Alternative Dispute Resolution is the use of methods such as mediation and arbitration to resolve a dispute instead of litigation. The most common types of ADR are mediation, arbitration, and neutral evaluation.
Mediation: In mediation, an impartial person called a "mediator" helps the parties try to reach a mutually acceptable resolution of the dispute. The mediator does not decide the dispute but helps the parties communicate so they can try to settle the dispute themselves. Mediation leaves control of the outcome with the parties.
Arbitration: In arbitration, a neutral person called an "arbitrator" hears arguments and evidence from each side and then decides the outcome of the dispute. Arbitration is less formal than a trial, and the rules of evidence are often relaxed. Arbitration may be either "binding" or "nonbinding." Binding arbitration means that the parties waive their right to a trial and agree to accept the arbitrator's decision as final. Generally, there is no right to appeal an arbitrator's decision. Nonbinding arbitration means that the parties are free to request a trial if they do not accept the arbitrator's decision.
Neutral Evaluation: In neutral evaluation, each party gets a chance to present the case to a neutral person called an "evaluator." The evaluator then gives an opinion on the strengths and weaknesses of each party's evidence and arguments and about how the dispute could be resolved. The evaluator is often an expert in the subject matter of the dispute. Although the evaluator's opinion is not binding, the parties typically use it as a basis for trying to negotiate a resolution of the dispute.
Why to Mediate?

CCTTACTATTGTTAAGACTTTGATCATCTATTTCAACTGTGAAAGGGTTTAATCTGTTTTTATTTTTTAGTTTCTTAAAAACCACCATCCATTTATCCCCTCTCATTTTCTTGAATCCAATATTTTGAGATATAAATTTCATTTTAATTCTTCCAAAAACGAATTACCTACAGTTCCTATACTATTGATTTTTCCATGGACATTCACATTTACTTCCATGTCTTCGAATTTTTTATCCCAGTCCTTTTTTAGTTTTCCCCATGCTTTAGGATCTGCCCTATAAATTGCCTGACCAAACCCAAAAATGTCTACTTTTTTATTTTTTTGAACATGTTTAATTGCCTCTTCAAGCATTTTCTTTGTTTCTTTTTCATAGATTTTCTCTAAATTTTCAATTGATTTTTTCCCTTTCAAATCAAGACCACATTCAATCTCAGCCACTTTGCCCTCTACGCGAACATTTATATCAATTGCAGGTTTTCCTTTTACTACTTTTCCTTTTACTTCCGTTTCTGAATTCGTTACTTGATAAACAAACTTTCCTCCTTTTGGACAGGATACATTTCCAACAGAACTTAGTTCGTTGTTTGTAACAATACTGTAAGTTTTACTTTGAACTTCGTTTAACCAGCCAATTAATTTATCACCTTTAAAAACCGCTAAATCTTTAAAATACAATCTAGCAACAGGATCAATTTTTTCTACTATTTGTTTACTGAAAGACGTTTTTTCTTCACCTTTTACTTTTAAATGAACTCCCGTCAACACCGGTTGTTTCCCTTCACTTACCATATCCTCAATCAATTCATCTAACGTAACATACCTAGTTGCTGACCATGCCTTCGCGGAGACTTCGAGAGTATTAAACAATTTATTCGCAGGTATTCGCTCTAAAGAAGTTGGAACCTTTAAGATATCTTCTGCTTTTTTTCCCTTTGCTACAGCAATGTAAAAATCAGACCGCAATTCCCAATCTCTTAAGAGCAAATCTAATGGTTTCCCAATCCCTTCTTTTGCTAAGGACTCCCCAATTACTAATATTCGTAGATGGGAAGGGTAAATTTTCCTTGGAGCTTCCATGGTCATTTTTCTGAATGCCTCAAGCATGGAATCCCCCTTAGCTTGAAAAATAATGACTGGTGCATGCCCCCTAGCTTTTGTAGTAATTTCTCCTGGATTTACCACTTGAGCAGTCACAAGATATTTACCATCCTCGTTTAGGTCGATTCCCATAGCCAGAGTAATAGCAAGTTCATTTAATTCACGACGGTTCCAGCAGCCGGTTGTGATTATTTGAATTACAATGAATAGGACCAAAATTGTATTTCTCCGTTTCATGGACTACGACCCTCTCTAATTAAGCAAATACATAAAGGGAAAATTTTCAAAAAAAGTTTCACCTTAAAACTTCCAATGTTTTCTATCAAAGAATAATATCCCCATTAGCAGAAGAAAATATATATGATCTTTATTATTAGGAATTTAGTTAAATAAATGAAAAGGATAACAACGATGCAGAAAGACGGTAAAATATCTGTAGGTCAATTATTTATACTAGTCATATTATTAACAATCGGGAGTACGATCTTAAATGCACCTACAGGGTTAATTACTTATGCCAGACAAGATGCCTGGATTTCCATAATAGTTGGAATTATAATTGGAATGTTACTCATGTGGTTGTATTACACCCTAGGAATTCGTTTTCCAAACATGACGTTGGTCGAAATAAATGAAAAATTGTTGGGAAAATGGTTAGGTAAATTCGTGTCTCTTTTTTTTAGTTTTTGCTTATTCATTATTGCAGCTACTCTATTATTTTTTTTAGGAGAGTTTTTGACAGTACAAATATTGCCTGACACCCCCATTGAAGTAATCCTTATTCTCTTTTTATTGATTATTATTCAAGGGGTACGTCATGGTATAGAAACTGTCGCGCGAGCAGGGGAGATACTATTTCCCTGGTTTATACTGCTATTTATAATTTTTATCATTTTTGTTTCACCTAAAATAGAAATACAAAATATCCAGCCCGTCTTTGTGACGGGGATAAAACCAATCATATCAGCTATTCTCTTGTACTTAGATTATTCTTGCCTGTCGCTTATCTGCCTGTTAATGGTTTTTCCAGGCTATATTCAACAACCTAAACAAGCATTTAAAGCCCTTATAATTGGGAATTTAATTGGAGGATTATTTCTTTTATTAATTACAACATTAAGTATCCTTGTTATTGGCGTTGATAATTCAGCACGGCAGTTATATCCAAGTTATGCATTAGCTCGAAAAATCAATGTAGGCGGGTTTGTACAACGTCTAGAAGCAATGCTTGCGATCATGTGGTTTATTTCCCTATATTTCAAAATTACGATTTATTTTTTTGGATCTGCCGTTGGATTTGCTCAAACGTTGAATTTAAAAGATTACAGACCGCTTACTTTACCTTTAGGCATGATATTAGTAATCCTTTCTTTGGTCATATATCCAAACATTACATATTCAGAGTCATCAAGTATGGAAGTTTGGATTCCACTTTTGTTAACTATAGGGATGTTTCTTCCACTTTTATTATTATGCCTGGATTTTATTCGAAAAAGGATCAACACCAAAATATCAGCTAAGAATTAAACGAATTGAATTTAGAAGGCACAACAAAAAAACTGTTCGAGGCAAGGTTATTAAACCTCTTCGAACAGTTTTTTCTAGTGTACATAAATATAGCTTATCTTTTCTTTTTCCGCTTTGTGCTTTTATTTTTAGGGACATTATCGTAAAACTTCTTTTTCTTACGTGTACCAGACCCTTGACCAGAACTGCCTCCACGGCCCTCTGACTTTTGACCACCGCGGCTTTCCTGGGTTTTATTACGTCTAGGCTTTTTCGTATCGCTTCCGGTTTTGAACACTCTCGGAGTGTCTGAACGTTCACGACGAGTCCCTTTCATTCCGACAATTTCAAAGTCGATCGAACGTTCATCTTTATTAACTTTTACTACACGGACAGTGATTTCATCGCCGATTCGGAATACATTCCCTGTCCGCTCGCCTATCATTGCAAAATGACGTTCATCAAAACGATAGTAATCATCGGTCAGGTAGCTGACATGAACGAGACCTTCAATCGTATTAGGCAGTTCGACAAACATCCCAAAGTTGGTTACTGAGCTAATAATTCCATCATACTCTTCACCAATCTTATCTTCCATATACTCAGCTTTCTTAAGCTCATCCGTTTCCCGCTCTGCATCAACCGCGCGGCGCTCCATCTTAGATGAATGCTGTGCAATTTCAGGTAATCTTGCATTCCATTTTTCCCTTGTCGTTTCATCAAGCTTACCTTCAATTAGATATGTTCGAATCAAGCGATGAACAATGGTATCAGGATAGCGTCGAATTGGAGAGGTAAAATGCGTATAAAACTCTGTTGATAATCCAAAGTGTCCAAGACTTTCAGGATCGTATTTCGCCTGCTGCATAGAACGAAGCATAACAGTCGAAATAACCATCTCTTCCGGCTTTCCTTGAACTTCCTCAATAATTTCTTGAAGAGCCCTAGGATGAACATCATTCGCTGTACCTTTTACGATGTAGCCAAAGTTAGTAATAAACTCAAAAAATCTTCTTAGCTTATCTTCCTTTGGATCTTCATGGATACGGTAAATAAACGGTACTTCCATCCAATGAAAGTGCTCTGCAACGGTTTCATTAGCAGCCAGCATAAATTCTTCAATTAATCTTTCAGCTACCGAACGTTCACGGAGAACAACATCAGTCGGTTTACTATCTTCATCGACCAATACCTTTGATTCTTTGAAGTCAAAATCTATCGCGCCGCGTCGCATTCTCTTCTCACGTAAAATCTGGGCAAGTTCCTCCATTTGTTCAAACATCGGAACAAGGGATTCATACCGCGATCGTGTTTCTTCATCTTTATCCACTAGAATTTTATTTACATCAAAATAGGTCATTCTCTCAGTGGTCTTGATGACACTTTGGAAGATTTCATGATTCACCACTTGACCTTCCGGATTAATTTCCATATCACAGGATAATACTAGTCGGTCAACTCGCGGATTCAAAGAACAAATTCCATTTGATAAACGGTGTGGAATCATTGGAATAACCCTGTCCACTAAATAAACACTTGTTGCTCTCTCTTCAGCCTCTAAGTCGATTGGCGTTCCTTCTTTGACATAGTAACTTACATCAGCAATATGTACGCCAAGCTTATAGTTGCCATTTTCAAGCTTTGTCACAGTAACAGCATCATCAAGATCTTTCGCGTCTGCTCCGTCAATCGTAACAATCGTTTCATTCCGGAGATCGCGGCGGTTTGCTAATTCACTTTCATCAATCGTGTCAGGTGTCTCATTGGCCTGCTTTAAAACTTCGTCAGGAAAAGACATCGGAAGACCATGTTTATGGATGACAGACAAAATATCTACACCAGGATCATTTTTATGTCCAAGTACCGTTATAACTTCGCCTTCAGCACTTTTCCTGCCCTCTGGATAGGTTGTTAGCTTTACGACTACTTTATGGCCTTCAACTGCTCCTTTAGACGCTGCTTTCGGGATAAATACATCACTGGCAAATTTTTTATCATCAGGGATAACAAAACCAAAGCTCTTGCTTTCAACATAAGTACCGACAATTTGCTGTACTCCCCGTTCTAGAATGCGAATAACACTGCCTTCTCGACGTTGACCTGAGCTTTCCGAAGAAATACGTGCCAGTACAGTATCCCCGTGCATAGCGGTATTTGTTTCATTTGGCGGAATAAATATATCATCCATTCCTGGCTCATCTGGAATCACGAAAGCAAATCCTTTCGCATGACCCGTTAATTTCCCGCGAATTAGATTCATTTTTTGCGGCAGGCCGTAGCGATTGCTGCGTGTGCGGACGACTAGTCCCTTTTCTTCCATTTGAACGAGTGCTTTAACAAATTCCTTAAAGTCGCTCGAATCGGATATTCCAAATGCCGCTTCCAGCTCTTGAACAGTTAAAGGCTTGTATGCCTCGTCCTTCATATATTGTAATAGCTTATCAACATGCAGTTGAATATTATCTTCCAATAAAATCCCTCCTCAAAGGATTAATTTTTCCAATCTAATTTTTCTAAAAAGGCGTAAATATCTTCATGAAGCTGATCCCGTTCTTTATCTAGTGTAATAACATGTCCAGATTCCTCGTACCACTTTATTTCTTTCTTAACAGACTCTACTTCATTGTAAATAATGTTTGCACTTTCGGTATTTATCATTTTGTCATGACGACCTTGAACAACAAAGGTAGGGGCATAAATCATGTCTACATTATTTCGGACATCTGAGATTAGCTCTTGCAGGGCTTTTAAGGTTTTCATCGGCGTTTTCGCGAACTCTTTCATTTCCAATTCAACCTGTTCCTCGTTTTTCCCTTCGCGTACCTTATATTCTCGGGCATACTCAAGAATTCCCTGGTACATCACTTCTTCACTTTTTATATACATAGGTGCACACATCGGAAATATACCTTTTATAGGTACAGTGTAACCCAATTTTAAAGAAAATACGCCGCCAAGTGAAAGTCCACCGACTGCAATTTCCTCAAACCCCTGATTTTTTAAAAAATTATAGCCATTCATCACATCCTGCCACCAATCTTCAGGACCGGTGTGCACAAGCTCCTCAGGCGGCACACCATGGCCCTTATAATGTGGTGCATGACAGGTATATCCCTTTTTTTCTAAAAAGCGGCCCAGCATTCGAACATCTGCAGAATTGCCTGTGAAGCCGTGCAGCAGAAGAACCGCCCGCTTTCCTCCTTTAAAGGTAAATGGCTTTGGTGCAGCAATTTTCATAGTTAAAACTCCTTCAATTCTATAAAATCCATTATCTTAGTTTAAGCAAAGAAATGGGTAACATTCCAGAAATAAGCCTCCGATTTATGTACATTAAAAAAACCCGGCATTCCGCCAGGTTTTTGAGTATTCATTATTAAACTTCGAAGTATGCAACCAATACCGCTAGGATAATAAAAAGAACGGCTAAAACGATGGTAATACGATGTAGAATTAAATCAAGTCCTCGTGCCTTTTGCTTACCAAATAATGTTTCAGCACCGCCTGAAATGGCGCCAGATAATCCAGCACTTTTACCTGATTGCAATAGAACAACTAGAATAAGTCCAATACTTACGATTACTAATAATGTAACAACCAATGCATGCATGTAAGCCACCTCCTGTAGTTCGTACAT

- You Have a Chance to be Heard:
Our mediation process is completely neutral, facilitative, and offers all parties a chance to talk. This is critical because this is the time when parties often are avoiding each other, have stopped talking, and are not sharing information. This may be the first time a party gets an opportunity to “speak out” his or her side of the story.
- You Control the Outcome:
Think of your conflict as a thick book. Now, understand that your attorney knows only what is in the table of contents. The judge knowns only what is written in the Foreword portion of your book. Only you know every chapter and detail in the story of your book. As opposed to having a judge make crucial decisions about your situation, you keep control of what happens in your life. Courts can tell you how many placement visits you will get with your children or how much money you will get. They don’t help much with acknowledging emotions, improving communication, or solving your problems. Parties have ownership of the outcome of the agreement reached during mediation. There is less need to worry about enforcement.
- You Begin the Healing Process:
Most court battles involve blame, bitterness, and damaged relationships. The mediation process allows you to look at a conflict in a different way whether it involves a divorce, custody, or financial issues. Our process will guide parties to reach a mutually agreeable resolution so that you can bring a closure to a conflict that got you here in the first place.
- You Save Time, Money and Emotional Strain:
Emotional strain aside, litigation is EXPENSIVE! The costs of mediation including time and emotional stress are considerably less than those of a typical court case. Most of the time mediation works! Over 70% of divorces are settled by agreement between the couple. So, it makes sense from the outset to choose to be one of the 70% and try mediation.
Bentley Mediation & Drafting provides a mutually agreeable solution to a problem by acting as a liaison between parties involved in various types of disputes and conflicts:
- Family/Relationship disputes
- Civil disputes
- Labor and employment disputes
- Cultural miscommunication disputes
- Custody battles
- Property issues
- Labor conflicts
- Neighbor conflicts
As a Mediator, Ms. Bentley utilizes her skill set of diverse educational, cultural, and professional training to shift parties' perspectives from a deadlock to a mutually agreeable resolution.